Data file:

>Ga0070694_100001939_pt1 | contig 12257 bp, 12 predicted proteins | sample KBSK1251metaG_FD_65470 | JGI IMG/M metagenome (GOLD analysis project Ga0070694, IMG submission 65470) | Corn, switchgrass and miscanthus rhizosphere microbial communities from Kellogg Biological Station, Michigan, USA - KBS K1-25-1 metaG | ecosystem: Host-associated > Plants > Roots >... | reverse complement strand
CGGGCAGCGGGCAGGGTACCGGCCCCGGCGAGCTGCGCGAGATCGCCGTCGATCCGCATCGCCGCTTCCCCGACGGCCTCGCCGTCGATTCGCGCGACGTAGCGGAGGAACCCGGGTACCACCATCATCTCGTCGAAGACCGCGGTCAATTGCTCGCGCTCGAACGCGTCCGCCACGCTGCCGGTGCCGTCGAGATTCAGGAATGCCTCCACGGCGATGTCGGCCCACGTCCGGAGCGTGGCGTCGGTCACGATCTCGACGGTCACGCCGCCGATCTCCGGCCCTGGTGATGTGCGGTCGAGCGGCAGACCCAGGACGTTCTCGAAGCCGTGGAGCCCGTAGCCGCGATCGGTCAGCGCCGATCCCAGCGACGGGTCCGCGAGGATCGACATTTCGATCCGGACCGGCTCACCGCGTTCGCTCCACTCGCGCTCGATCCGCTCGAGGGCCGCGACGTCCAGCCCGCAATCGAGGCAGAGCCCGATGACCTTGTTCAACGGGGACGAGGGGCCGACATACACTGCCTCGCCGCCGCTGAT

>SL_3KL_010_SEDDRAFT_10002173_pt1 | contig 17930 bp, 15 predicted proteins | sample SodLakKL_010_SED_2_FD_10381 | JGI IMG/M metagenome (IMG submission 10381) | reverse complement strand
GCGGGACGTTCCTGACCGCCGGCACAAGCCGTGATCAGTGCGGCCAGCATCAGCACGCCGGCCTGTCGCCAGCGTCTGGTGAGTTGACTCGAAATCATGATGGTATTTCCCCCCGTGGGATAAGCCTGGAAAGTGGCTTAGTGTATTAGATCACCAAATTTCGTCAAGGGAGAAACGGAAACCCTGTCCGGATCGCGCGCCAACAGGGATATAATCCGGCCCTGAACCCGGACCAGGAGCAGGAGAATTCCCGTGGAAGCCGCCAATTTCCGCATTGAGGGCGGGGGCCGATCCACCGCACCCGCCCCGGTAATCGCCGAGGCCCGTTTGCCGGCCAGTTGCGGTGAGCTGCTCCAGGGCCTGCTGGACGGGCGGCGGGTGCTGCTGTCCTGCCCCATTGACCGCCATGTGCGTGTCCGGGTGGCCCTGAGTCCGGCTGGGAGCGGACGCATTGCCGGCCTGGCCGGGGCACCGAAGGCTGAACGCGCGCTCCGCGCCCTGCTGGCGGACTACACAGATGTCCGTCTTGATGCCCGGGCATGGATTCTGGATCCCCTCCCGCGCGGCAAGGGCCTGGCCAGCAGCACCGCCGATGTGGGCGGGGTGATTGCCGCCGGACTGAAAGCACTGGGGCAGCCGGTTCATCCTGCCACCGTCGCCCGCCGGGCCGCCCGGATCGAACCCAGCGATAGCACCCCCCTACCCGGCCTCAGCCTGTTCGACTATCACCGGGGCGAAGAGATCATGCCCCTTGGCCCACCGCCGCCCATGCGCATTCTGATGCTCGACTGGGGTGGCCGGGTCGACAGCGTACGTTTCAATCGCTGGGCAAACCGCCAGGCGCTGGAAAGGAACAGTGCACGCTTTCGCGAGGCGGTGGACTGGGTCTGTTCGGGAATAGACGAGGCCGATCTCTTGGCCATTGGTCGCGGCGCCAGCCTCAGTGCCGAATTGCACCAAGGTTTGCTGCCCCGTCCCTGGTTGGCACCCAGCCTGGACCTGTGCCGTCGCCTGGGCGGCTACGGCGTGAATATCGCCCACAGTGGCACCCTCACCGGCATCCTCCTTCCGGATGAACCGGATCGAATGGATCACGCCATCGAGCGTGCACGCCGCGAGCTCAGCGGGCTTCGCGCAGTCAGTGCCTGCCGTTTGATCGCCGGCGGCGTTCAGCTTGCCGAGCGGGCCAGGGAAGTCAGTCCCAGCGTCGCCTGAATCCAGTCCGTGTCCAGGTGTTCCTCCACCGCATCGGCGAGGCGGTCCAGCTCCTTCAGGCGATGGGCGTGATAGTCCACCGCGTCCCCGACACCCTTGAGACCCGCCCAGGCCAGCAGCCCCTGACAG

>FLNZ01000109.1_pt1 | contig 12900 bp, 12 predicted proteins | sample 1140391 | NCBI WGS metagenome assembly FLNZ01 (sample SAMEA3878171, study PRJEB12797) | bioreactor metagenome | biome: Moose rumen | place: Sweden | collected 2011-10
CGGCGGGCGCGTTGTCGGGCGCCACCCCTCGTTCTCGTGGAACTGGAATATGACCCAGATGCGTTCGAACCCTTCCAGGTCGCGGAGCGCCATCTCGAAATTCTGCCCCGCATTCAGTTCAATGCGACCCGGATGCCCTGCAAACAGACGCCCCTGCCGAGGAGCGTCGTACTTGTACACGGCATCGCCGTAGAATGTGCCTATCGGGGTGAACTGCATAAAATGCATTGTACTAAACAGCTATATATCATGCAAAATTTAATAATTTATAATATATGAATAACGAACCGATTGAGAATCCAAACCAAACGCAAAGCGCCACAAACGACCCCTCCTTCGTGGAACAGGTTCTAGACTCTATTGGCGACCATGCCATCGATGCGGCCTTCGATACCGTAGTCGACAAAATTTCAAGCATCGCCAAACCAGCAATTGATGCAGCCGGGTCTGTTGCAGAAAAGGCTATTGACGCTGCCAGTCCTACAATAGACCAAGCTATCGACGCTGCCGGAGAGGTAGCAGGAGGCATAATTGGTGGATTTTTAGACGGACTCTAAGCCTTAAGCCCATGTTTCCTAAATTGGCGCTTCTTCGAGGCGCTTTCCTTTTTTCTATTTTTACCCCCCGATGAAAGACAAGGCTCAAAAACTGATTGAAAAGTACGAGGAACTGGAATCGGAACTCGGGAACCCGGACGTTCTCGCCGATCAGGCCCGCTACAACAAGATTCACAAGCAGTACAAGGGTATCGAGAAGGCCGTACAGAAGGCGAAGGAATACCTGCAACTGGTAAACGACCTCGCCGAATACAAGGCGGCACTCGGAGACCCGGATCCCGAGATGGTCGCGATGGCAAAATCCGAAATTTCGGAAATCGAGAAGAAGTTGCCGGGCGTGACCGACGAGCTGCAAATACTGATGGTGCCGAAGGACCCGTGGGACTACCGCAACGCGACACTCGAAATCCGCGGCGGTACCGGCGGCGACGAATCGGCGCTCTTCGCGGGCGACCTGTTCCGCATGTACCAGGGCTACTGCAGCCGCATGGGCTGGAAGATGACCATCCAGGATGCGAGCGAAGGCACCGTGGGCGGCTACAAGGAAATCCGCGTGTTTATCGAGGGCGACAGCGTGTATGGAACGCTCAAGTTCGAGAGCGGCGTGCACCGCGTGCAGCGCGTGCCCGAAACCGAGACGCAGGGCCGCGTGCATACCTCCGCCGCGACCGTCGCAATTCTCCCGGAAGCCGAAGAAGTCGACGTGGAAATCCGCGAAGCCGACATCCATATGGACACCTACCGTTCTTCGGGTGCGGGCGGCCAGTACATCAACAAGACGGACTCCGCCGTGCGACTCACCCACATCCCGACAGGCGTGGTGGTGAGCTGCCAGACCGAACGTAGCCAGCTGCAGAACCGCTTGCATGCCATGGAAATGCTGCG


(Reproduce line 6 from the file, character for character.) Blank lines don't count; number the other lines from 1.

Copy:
CGGCGGGCGCGTTGTCGGGCGCCACCCCTCGTTCTCGTGGAACTGGAATATGACCCAGATGCGTTCGAACCCTTCCAGGTCGCGGAGCGCCATCTCGAAATTCTGCCCCGCATTCAGTTCAATGCGACCCGGATGCCCTGCAAACAGACGCCCCTGCCGAGGAGCGTCGTACTTGTACACGGCATCGCCGTAGAATGTGCCTATCGGGGTGAACTGCATAAAATGCATTGTACTAAACAGCTATATATCATGCAAAATTTAATAATTTATAATATATGAATAACGAACCGATTGAGAATCCAAACCAAACGCAAAGCGCCACAAACGACCCCTCCTTCGTGGAACAGGTTCTAGACTCTATTGGCGACCATGCCATCGATGCGGCCTTCGATACCGTAGTCGACAAAATTTCAAGCATCGCCAAACCAGCAATTGATGCAGCCGGGTCTGTTGCAGAAAAGGCTATTGACGCTGCCAGTCCTACAATAGACCAAGCTATCGACGCTGCCGGAGAGGTAGCAGGAGGCATAATTGGTGGATTTTTAGACGGACTCTAAGCCTTAAGCCCATGTTTCCTAAATTGGCGCTTCTTCGAGGCGCTTTCCTTTTTTCTATTTTTACCCCCCGATGAAAGACAAGGCTCAAAAACTGATTGAAAAGTACGAGGAACTGGAATCGGAACTCGGGAACCCGGACGTTCTCGCCGATCAGGCCCGCTACAACAAGATTCACAAGCAGTACAAGGGTATCGAGAAGGCCGTACAGAAGGCGAAGGAATACCTGCAACTGGTAAACGACCTCGCCGAATACAAGGCGGCACTCGGAGACCCGGATCCCGAGATGGTCGCGATGGCAAAATCCGAAATTTCGGAAATCGAGAAGAAGTTGCCGGGCGTGACCGACGAGCTGCAAATACTGATGGTGCCGAAGGACCCGTGGGACTACCGCAACGCGACACTCGAAATCCGCGGCGGTACCGGCGGCGACGAATCGGCGCTCTTCGCGGGCGACCTGTTCCGCATGTACCAGGGCTACTGCAGCCGCATGGGCTGGAAGATGACCATCCAGGATGCGAGCGAAGGCACCGTGGGCGGCTACAAGGAAATCCGCGTGTTTATCGAGGGCGACAGCGTGTATGGAACGCTCAAGTTCGAGAGCGGCGTGCACCGCGTGCAGCGCGTGCCCGAAACCGAGACGCAGGGCCGCGTGCATACCTCCGCCGCGACCGTCGCAATTCTCCCGGAAGCCGAAGAAGTCGACGTGGAAATCCGCGAAGCCGACATCCATATGGACACCTACCGTTCTTCGGGTGCGGGCGGCCAGTACATCAACAAGACGGACTCCGCCGTGCGACTCACCCACATCCCGACAGGCGTGGTGGTGAGCTGCCAGACCGAACGTAGCCAGCTGCAGAACCGCTTGCATGCCATGGAAATGCTGCG